Housing needs to shout about its work on social mobility, says Alan Long, Executive Director at Mears Group.
Mears Group is very proud to have been listed in the top 75 UK employers who have taken the most action to improve social mobility in the workplace. The Social Mobility Employer Index was developed in consultation with, and following feedback from social mobility experts and major employers. Employers entering the Index do so free of charge and voluntarily.
Looking at the list I am somewhat saddened to see our colleagues from across the housing sector not better represented. The list includes major banks, auditors, government departments and law firms amongst others. Knowing our sector I know how social mobility runs throughout all of our companies – in fact the housing sector in my view is perhaps the most energetic believer in social mobility.
Last year, Mears employed over 650 apprentices, plus 45 Management Apprentices. We are working to increase the number of women in the sector through our Tradeswomen into Maintenance project and our adult education programme enables our colleagues to upskill and also members of the local community who are long-term unemployed.
These actions will be familiar to other companies working in the sector; so why does the sector hide its light under a bushel? For me it is perhaps a question of data collection and analysis. Those companies on the list will have teams of analysts tracking all aspects of social mobility. The sector as a whole needs to better understand and measure our progress to be able to show our successes.
Another factor may be cultural. We in housing get on with the job – not least because of a well-developed understanding of social value but also because we work directly in communities – our colleagues are from their local community and it drives us to a better understanding of what opportunities and skills development those communities need.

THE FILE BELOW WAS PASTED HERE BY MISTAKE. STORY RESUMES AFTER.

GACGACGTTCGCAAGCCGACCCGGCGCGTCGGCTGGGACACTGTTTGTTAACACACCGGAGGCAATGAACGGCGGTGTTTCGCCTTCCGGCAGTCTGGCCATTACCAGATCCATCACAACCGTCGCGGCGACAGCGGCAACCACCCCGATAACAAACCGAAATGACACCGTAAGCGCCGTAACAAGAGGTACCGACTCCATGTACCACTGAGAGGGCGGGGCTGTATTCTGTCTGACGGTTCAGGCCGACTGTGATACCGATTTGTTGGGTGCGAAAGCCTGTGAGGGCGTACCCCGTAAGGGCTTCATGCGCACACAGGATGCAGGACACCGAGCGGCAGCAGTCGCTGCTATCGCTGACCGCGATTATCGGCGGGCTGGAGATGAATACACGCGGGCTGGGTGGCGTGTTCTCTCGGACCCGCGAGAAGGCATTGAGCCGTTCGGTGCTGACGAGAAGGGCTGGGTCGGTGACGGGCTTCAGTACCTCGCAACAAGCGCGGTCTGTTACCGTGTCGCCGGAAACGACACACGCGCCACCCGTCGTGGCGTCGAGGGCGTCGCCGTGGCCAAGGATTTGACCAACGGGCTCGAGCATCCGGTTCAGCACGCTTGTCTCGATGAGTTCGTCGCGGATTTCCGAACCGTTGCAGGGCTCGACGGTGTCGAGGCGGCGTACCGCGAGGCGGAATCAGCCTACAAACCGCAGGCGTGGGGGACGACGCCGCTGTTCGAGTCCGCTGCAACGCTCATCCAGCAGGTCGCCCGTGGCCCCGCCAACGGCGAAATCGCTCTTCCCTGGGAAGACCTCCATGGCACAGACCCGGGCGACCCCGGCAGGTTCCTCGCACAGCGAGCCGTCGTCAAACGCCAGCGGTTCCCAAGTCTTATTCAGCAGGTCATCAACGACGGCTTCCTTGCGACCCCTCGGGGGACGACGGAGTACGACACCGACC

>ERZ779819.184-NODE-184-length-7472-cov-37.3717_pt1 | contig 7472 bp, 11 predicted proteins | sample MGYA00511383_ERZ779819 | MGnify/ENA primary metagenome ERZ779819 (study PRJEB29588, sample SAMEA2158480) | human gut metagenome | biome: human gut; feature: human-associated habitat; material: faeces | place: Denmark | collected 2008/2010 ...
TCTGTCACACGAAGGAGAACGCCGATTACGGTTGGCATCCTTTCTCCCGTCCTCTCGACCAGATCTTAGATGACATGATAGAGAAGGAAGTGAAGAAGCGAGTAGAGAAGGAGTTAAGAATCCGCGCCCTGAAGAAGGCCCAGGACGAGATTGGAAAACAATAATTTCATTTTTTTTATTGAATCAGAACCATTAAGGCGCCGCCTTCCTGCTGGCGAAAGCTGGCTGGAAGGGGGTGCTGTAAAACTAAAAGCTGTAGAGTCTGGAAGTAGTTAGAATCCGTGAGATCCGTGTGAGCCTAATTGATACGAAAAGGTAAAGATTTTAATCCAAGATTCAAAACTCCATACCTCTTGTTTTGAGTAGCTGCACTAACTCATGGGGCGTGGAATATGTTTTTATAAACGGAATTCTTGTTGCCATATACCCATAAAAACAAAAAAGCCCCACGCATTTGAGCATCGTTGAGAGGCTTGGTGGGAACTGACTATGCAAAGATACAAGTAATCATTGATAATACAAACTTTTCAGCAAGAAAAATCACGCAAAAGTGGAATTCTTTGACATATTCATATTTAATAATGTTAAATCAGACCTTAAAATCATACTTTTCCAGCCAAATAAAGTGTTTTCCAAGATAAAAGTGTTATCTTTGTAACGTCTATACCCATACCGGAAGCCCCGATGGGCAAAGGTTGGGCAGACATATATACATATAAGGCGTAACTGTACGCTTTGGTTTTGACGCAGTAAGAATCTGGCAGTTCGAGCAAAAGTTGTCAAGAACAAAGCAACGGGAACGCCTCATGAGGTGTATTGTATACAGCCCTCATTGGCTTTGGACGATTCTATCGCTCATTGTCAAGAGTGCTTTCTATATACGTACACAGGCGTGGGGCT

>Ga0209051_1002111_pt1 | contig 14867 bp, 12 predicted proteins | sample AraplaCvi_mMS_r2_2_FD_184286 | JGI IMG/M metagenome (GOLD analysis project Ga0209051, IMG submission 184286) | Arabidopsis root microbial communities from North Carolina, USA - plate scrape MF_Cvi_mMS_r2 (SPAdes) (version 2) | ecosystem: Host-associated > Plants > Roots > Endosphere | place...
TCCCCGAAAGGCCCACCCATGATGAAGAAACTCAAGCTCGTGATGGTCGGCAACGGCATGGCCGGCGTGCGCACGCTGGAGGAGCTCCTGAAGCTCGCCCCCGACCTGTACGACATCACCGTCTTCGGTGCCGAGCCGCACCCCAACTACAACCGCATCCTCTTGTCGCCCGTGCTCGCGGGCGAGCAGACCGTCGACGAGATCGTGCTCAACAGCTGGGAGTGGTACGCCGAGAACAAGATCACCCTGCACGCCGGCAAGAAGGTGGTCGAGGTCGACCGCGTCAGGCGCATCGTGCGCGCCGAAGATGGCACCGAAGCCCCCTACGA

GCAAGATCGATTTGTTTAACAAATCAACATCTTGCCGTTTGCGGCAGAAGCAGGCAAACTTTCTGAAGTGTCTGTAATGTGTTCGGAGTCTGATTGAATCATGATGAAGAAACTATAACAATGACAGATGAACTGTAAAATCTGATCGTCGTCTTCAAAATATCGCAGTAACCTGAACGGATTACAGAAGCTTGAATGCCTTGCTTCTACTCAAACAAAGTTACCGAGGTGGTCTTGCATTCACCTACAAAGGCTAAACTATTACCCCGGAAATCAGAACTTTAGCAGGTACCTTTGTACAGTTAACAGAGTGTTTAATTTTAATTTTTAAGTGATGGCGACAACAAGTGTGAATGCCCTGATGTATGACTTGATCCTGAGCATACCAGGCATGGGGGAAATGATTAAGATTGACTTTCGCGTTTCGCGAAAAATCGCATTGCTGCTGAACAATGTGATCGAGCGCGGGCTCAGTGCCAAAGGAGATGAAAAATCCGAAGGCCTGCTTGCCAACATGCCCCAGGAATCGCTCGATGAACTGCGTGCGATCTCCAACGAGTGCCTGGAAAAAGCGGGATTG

The index measurements include:
- Working with young people – well-evaluated programmes that reach beyond the doorstep of the office to all of the country’s talent, and which provide routes into the employer/profession for those that have the interest and aptitude.
- Routes into work – well-structured non-graduate routes that provide genuine parity of esteem and comparable progression to graduate ones.
- Attraction – innovative ways of reaching beyond graduates of the usual five to 10 universities many top employers focus their efforts on.
- Recruitment and selection – evidence that the employer removes hurdles that will disproportionately affect those from lower socio-economic groups and is moving to a system that judges potential rather than past academic performance or polish.
- Data collection – rigorous analysis of the profile of the workforce and of measures taken to improve its diversity.
- Progression, culture and experienced hires – effective strategies that help those from lower socio-economic groups get on rather than just get in.
- Internal/external advocacy – action to get more of their staff involved in efforts to improve social mobility and to get suppliers/peer firms to also take action.
Which of these can our sector honestly say they do not do? Whilst better data and measurement need to improve we should not take it for granted that the housing sector is at the forefront on social mobility, we should all shout loud and proud about what we do.